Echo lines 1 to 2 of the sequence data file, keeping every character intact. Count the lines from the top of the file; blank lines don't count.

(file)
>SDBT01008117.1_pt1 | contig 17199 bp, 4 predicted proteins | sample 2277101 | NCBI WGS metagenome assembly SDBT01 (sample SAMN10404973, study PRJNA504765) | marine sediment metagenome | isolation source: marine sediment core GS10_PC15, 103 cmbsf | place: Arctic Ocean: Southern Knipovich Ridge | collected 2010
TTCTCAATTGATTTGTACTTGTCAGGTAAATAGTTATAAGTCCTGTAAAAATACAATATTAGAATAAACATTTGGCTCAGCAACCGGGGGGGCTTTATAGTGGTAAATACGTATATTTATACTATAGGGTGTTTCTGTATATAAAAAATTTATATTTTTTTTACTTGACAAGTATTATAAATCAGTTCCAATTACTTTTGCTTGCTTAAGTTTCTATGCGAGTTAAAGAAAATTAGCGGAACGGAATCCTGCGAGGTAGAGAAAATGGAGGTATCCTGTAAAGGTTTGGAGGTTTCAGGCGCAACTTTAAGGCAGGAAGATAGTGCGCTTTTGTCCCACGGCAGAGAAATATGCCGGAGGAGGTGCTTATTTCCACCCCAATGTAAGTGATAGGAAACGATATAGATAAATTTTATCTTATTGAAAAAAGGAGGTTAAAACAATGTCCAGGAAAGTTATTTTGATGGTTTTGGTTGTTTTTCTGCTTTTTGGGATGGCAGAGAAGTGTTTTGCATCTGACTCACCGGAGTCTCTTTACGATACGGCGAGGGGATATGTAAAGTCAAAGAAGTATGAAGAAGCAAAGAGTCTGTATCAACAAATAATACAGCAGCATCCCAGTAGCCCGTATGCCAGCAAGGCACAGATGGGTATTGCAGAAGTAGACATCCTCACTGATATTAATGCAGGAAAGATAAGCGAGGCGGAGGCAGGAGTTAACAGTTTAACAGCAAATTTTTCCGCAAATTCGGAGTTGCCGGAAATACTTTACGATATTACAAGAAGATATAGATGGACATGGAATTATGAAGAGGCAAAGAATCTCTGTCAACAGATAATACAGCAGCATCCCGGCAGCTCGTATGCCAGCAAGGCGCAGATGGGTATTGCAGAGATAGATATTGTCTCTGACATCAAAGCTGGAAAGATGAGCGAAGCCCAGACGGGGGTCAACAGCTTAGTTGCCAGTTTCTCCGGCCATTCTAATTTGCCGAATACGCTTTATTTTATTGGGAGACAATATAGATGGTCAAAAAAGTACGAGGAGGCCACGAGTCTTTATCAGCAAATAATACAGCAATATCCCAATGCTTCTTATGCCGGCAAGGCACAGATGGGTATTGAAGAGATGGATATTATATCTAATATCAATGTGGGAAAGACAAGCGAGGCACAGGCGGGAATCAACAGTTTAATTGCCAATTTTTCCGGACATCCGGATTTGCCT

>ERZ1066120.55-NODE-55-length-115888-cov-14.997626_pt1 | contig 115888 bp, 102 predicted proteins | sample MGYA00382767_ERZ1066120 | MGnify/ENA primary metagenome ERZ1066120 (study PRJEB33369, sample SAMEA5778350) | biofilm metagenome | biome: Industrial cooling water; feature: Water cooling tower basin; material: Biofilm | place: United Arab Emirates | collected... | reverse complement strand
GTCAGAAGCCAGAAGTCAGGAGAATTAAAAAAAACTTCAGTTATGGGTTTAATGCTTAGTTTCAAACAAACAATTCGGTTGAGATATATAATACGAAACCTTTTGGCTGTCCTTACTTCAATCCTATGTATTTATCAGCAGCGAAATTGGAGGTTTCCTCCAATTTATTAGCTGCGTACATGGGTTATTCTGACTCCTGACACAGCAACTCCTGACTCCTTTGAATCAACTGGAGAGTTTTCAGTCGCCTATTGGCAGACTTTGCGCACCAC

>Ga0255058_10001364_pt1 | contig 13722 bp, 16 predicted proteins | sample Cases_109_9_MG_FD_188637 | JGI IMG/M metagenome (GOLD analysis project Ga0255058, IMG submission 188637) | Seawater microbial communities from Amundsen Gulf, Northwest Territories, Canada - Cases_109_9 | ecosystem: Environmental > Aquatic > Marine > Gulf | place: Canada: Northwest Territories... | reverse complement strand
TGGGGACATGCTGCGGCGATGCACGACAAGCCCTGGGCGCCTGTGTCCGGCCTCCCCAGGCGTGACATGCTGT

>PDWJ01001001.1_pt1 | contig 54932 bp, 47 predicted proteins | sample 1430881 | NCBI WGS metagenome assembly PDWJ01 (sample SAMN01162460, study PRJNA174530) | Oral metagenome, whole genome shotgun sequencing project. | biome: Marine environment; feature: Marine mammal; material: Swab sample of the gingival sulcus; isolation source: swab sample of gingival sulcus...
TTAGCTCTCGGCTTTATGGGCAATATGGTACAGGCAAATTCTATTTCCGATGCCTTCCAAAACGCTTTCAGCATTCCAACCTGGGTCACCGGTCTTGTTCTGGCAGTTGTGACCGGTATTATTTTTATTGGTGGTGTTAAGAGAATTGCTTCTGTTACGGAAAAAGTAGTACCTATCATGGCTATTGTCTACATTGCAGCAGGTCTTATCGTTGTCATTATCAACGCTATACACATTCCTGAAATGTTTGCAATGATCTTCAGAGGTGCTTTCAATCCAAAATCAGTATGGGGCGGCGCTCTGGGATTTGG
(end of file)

>SDBT01008117.1_pt1 | contig 17199 bp, 4 predicted proteins | sample 2277101 | NCBI WGS metagenome assembly SDBT01 (sample SAMN10404973, study PRJNA504765) | marine sediment metagenome | isolation source: marine sediment core GS10_PC15, 103 cmbsf | place: Arctic Ocean: Southern Knipovich Ridge | collected 2010
TTCTCAATTGATTTGTACTTGTCAGGTAAATAGTTATAAGTCCTGTAAAAATACAATATTAGAATAAACATTTGGCTCAGCAACCGGGGGGGCTTTATAGTGGTAAATACGTATATTTATACTATAGGGTGTTTCTGTATATAAAAAATTTATATTTTTTTTACTTGACAAGTATTATAAATCAGTTCCAATTACTTTTGCTTGCTTAAGTTTCTATGCGAGTTAAAGAAAATTAGCGGAACGGAATCCTGCGAGGTAGAGAAAATGGAGGTATCCTGTAAAGGTTTGGAGGTTTCAGGCGCAACTTTAAGGCAGGAAGATAGTGCGCTTTTGTCCCACGGCAGAGAAATATGCCGGAGGAGGTGCTTATTTCCACCCCAATGTAAGTGATAGGAAACGATATAGATAAATTTTATCTTATTGAAAAAAGGAGGTTAAAACAATGTCCAGGAAAGTTATTTTGATGGTTTTGGTTGTTTTTCTGCTTTTTGGGATGGCAGAGAAGTGTTTTGCATCTGACTCACCGGAGTCTCTTTACGATACGGCGAGGGGATATGTAAAGTCAAAGAAGTATGAAGAAGCAAAGAGTCTGTATCAACAAATAATACAGCAGCATCCCAGTAGCCCGTATGCCAGCAAGGCACAGATGGGTATTGCAGAAGTAGACATCCTCACTGATATTAATGCAGGAAAGATAAGCGAGGCGGAGGCAGGAGTTAACAGTTTAACAGCAAATTTTTCCGCAAATTCGGAGTTGCCGGAAATACTTTACGATATTACAAGAAGATATAGATGGACATGGAATTATGAAGAGGCAAAGAATCTCTGTCAACAGATAATACAGCAGCATCCCGGCAGCTCGTATGCCAGCAAGGCGCAGATGGGTATTGCAGAGATAGATATTGTCTCTGACATCAAAGCTGGAAAGATGAGCGAAGCCCAGACGGGGGTCAACAGCTTAGTTGCCAGTTTCTCCGGCCATTCTAATTTGCCGAATACGCTTTATTTTATTGGGAGACAATATAGATGGTCAAAAAAGTACGAGGAGGCCACGAGTCTTTATCAGCAAATAATACAGCAATATCCCAATGCTTCTTATGCCGGCAAGGCACAGATGGGTATTGAAGAGATGGATATTATATCTAATATCAATGTGGGAAAGACAAGCGAGGCACAGGCGGGAATCAACAGTTTAATTGCCAATTTTTCCGGACATCCGGATTTGCCT